Silencing Al Jazeera’s attacks on Riyadh while opening a new television network in its place, cutting funding for extremist groups while continuing to support them through back channels and condemning terrorism while turning a blind eye to Islamist groups operating in its territory will not suffice this time. Qatar must realize that the rules of the game have changed. That is, there is no longer room for this Qatari hypocrisy in these kinds of negotiations.
– Abdulrahman al-Rashed
Al-Ittihad, UAE, July 4
Obama and his national security advisers used to subscribe to the belief that Islamic State is a long-term problem destined to last for several decades. America’s foreign policy, accordingly, was designed to confront the organization slowly, over the span of several decades. This proved to be a complete miscalculation of ISIS’s true power.
It is surprising to think that even America, with its mighty intelligence capabilities, was wrong in understanding the Islamic State. And yet these American failures are hardly new. America’s war in Afghanistan and Iraq proved to be extremely inefficient in countering Islamist terrorists. In fact, the presence of US forces on the ground seemed to have resulted in the opposite effect, of increased radicalization among Arab youth. We also must not forget the recent Russian hacking of the presidential elections, against which US intelligence agencies failed to provide a warning, let alone to act.
The sad truth is that Obama’s time in office left a weak America abroad. To make things worse, it also left America’s allies weak. Today, the Russians and the Iranians are stronger than they’ve ever been, while moderate Arab states are suffering from lack of legitimacy in the eyes of the public.
What is the strategy moving forward from here? And what can America, now under Trump’s leadership, even do? Unfortunately, not much. Iraq, where US forces maintained an on-ground presence to restore stability – where a constitution, a government, and an independent judiciary have been set up, and where open elections take place – has not shown much reason for optimism.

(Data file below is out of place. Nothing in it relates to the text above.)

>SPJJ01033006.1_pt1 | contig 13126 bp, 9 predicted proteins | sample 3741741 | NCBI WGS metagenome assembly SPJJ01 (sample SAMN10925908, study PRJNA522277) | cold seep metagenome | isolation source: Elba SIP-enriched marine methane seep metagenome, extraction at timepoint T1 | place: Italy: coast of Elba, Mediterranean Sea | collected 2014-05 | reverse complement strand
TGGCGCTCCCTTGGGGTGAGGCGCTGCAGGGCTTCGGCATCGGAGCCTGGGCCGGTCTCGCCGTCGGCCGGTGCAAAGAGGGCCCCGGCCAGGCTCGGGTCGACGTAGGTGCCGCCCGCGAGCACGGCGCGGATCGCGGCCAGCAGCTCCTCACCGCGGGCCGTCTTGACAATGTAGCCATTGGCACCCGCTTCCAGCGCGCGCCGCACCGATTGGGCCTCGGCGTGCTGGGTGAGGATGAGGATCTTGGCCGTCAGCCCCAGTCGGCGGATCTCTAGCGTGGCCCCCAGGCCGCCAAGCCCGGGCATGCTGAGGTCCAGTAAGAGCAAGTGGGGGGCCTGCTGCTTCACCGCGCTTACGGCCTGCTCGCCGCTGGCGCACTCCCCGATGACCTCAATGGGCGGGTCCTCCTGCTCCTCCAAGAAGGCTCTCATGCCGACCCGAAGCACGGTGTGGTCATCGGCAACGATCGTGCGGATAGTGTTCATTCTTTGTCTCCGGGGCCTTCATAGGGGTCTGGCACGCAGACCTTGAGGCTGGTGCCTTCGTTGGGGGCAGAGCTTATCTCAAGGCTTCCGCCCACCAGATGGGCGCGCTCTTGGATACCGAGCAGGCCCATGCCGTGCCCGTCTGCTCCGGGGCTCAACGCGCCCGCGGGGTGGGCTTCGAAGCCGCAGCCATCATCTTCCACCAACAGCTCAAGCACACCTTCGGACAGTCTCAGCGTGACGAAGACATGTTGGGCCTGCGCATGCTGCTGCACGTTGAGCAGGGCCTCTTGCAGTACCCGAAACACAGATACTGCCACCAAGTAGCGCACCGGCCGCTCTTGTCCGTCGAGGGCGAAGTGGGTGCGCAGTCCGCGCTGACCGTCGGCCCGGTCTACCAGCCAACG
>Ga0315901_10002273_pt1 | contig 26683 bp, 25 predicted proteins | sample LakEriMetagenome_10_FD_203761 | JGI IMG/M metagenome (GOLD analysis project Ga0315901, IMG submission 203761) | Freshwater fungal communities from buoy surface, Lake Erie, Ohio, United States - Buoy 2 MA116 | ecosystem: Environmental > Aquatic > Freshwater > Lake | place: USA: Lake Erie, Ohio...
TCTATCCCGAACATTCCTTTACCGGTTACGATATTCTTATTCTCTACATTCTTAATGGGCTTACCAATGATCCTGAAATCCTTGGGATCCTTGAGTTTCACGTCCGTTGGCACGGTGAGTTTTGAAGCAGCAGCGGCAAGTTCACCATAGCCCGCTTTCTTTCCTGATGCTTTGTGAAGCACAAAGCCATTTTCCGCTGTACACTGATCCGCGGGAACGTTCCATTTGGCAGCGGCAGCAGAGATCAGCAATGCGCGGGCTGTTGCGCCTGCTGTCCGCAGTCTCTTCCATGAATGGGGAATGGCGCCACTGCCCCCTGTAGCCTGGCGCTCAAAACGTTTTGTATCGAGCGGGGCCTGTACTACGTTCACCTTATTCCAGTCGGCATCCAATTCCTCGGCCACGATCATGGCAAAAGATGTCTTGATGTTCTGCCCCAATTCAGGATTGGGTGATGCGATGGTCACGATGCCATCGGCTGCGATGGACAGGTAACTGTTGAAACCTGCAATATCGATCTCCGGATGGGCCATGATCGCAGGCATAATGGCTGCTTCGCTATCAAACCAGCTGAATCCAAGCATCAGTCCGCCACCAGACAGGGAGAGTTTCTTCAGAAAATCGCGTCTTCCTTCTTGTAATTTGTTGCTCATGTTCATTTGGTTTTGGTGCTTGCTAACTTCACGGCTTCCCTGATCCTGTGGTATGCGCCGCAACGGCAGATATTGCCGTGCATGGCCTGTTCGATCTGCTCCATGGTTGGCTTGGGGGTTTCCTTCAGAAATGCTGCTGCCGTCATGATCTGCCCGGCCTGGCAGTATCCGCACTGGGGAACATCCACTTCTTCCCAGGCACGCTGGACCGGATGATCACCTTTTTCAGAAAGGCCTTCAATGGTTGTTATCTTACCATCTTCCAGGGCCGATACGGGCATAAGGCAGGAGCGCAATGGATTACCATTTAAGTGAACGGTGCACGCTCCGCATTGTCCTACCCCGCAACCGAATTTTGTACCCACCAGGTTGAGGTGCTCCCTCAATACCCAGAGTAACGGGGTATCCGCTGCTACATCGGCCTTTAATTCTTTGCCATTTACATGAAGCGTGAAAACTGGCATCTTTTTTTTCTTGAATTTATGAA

Prospects for rehabilitation are even slimmer in the case of Syria, which has been completely destroyed by years of fighting. Even a successful American policy to rehabilitate Syria is thus doomed to begin with. Meanwhile, Iran, Hezbollah and Russia continue to extend their reach into the region, weakening and destabilizing the Arab regimes that stumble their way.
– Radwan Al-Sayed
Al-Okaz, Saudi Arabia, July 5
With the conclusion of Indian Prime Minister Narendra Modi’s four-day visit to Israel, it is becoming clear that India’s priorities in the Middle East have changed.
Historically, India has been one of the key supporters of the Palestinian cause, especially outside the Arab world. In 1947, it voted against the UN’s partition plan for Palestine. It was also among the first countries to recognize the PLO as the legitimate representative of the Palestinian people. This approach, however, seems long gone today, following the Indian premier’s visit to the region. Modi concluded his visit to the region without even visiting Ramallah, a basic gesture of goodwill expected of any foreign dignitary visiting Israel.
Modi was elected Prime Minister after portraying himself as an Indian nationalist and a free-market reformer. Part of these reforms, it now becomes clear, was the breaking away from India’s pro-Palestinian past. Under Modi’s premiership, Israel has become one of India’s largest arms providers, second only to Russia. Israeli companies have been signing multi-billion dollar deals for weapons, armaments and missile defense systems with India.
Now the Israelis are interested in taking this partnership to the next level, leveraging the 1.3 billion-person economy that India has to offer. The Indians, on their end, also have meat in the game. Modi is interested in establishing a strong Indian green energy sector, consisting of desalination plants and clean energy, where Israeli knowledge can benefit him greatly. These shared interests explain why Modi was received by Prime Minister Netanyahu with honor reserved for kings.
India is an extremely influential player – both economically and politically – and it would mark a great victory for Israel to have it on its side. Although the Palestinians claim that they share India’s history of colonial oppression, it seems as if the tide has changed. India’s new priorities are financial, and Israel is taking advantage of these changing priorities.
– Mustafa Fateh